It’s amazing the difference a small change can make in a drink. I recently came across noted cocktail historian and master of mixology David Wondrich‘s column in the latest Esquire (UPDATE: Now with internets!) on the technique of rinsing. It’s exactly what it sounds like: rinsing the inside of a glass with a spirit before putting the traditional drink inside. It’s not a new technique, it’s been done for ages in classic drinks such as the Sazerac, the official cocktail of New Orleans.
I honestly didn’t think it could ever make that much difference. I mean really, what difference is about a teaspoon of whatever swirled around a glass (and then poured out) going to make in a drink filled with strong-charactered spirits? Amazingly, quite a bit.
The one I’ve been big on, and that Wondrich features in the article, is the Firefighter’s Manhattan. It’s basically a typical Manhattan, served up, but the glass is rinsed with scotch beforehand and the drink is poured into the middle to avoid disturbing the rinse too much. To me, it’s been a revelation on a drink I’ve drank hundreds of times and never thought twice about modifying the classic ingredients. I’ve had the most interesting (and tasty) results using single malt scotches that are heavy on the peat and smoke flavors (which is where the “Firefighter” part of the drink comes in). A glass rinsed with Lagavulin 16, one of the peatiest, smokiest, baddest whiskys on the block (or at least that I own), completely changed the Manhattan for me. Fat whisps of smoke intertwined with the slight sweetness of the rye and vermouth, with the earthiness of the peat joining the spice-laden kick of bitters bringing it all together. As a guy who appreciates whiskey (and whisky) of all types, it’s truly something to see a cocktail bring the strengths of single-malt scotch and rye together in one drink.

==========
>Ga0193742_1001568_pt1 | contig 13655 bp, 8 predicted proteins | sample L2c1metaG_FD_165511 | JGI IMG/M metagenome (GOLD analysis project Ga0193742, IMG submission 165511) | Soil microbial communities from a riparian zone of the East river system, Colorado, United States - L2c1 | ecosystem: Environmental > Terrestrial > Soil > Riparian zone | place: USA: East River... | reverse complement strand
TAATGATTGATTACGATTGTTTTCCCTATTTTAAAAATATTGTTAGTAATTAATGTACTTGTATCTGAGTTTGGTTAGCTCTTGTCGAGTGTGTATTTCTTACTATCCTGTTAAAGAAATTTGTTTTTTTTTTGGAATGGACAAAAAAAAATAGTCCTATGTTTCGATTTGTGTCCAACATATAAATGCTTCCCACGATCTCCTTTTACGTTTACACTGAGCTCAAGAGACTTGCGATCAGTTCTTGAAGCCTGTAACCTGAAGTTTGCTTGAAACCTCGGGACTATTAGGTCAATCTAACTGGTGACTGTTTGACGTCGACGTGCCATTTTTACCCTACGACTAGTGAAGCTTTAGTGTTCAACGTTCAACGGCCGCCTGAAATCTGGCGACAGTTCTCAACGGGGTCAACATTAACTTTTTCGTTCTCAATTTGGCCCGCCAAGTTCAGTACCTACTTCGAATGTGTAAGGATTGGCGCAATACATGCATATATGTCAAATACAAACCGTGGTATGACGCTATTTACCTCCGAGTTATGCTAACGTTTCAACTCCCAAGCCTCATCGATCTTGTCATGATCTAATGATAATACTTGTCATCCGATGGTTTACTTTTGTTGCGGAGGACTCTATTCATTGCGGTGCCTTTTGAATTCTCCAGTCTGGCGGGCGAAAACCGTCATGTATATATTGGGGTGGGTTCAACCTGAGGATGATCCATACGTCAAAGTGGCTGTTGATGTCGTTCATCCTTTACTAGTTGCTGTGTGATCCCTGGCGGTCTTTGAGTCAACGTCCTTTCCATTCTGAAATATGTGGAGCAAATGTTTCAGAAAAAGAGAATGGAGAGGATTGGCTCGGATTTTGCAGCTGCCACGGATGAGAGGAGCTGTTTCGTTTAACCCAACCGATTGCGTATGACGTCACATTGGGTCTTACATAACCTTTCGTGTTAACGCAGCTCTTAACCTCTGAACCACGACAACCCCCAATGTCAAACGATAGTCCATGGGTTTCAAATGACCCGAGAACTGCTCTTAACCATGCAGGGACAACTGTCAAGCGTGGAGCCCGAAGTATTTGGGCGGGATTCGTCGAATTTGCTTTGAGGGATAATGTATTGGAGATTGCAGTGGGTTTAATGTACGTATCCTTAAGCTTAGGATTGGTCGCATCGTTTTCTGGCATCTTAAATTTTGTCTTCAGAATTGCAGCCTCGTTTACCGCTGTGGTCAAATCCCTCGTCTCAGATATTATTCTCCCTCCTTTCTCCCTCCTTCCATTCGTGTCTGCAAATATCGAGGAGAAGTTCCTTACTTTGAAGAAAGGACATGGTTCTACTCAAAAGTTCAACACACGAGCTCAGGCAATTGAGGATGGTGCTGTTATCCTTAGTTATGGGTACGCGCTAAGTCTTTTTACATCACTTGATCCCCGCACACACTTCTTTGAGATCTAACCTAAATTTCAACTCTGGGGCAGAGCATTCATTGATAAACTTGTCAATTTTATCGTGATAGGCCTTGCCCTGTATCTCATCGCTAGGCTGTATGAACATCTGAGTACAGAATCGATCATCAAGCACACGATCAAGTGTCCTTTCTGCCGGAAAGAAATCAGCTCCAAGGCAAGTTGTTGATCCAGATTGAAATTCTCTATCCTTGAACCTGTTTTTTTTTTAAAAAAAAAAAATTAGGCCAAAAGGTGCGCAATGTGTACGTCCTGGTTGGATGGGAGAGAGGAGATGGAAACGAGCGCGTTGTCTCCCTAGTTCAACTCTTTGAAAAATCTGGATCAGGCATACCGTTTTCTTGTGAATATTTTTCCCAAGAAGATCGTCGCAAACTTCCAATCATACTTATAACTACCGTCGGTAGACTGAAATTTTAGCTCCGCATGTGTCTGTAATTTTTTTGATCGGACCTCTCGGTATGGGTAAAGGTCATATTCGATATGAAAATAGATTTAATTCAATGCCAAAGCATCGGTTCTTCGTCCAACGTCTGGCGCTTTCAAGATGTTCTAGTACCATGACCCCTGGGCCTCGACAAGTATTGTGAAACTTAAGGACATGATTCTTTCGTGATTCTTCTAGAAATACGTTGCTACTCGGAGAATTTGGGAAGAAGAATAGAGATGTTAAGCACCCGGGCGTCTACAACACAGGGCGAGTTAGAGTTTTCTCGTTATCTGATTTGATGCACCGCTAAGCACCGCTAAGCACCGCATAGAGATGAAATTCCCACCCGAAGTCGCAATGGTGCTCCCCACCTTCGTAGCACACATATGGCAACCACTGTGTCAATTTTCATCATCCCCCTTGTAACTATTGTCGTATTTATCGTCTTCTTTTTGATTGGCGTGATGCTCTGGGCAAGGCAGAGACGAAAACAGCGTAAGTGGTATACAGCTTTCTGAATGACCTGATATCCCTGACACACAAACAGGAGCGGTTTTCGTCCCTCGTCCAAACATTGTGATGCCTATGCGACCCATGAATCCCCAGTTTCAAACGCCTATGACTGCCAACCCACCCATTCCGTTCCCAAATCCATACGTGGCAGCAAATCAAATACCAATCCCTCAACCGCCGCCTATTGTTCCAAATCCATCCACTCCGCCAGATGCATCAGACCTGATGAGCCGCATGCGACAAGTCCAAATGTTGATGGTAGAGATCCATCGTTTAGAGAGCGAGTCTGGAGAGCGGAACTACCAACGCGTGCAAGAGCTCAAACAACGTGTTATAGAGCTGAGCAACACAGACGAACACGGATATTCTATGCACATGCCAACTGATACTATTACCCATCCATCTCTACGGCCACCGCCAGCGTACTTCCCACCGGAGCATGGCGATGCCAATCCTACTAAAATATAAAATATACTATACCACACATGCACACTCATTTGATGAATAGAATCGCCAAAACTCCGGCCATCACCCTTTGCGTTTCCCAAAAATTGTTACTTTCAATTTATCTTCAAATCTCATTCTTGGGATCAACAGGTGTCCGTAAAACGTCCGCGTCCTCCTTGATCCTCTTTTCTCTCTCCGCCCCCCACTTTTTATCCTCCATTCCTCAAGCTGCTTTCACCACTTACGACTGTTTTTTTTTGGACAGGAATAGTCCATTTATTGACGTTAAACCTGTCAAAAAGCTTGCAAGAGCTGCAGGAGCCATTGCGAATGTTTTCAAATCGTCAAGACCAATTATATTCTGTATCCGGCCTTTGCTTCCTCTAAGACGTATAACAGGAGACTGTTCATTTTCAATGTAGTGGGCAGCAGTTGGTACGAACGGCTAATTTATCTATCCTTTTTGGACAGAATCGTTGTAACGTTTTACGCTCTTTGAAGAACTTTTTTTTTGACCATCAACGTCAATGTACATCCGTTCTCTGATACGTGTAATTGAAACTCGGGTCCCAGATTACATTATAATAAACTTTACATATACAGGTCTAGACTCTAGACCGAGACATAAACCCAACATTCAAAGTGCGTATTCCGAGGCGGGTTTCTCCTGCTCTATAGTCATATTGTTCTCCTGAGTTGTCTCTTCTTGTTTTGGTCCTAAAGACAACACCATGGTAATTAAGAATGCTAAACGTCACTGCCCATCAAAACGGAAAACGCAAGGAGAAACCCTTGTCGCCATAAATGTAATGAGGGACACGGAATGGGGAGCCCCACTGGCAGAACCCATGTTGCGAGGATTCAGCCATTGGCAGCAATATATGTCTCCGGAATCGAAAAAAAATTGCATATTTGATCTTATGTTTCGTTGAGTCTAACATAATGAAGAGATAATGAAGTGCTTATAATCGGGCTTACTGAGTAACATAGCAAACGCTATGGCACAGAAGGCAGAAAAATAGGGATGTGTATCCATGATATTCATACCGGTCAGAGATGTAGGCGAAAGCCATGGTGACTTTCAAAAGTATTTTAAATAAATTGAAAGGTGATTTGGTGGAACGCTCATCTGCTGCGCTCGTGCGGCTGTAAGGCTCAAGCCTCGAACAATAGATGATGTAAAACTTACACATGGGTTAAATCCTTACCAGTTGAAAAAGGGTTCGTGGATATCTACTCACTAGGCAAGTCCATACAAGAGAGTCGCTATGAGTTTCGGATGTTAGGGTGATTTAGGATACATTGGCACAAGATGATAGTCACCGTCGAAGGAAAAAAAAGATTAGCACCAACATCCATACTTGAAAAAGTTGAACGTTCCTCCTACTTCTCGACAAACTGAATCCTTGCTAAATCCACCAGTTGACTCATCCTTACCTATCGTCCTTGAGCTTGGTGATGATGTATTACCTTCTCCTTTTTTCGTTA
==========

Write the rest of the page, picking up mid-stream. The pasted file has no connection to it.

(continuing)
I think this is the thing that exclusive beer and wine drinkers miss out on. As much as I love both beer and wine, it doesn’t have the alchemy, the discovery, the experimentation that spirits do. If you find a good beer, it is what it is, and it may be great, but for the most part that’s all it will ever be. A wine may get better with age, but there’s still a limited window of it being truly great before it turns to vinegar. Cocktails are an ever-evolving creature of change: this brand or that, garnish with this or a twist of that, shaking or stirring or rolling, using a dash of this or a rinse of that, each variation can bring an entirely fresh take on a drink that’s been around for years. There’s a little bit of mad scientist in mixology, trying things out to see what works, if a 1/4 oz change makes all the difference or using brand X over brand Y changes the drink entirely. It’s also what makes it endlessly frustrating, knowing that you might just be *this close* to the perfect drink but can’t quite figure out the exact combination that leads to liquid gold. It’s exploration, mystery, and more than a little fun to experiment with.
So make yourself a Firefighter’s Manhattan. Take a big, smoky whiff of it before you do, and I promise you’ll be drinking a different Manhattan than you’ve ever had before.
Here are Wondrich’s instructions from the pages of Esquire:
- Pour a tsp or so of smoky Single-malt scotch into a medium sized (6-8oz) cocktail glass. Swirl it around until the whole inside of the glass is coated and pour out any excess, preferably into your mouth. Put glass in freezer.
- Crack a cup and a half or so of ice cubes (wrap them in a clean dish towel and smack them hard with a mallet, the bottom of a cast iron pan, etc.). Pour the ice into a pint glass, add 2 oz of Rittenhouse Rye or Wild Turkey Straight Rye Whiskey (I used Old Overholt rye), 1 oz Martini and Rossi Red Vermouth. and a healthy dash Angostura Orange Bitters.
- Stir briskly for 20 seconds and strain into chilled glass, making sure to pour into the middle, leaving a collar of Scotch-coated glass above the surface. Twist a swatch of thin-cut lemon peel over the top. Take a good whiff before drinking.
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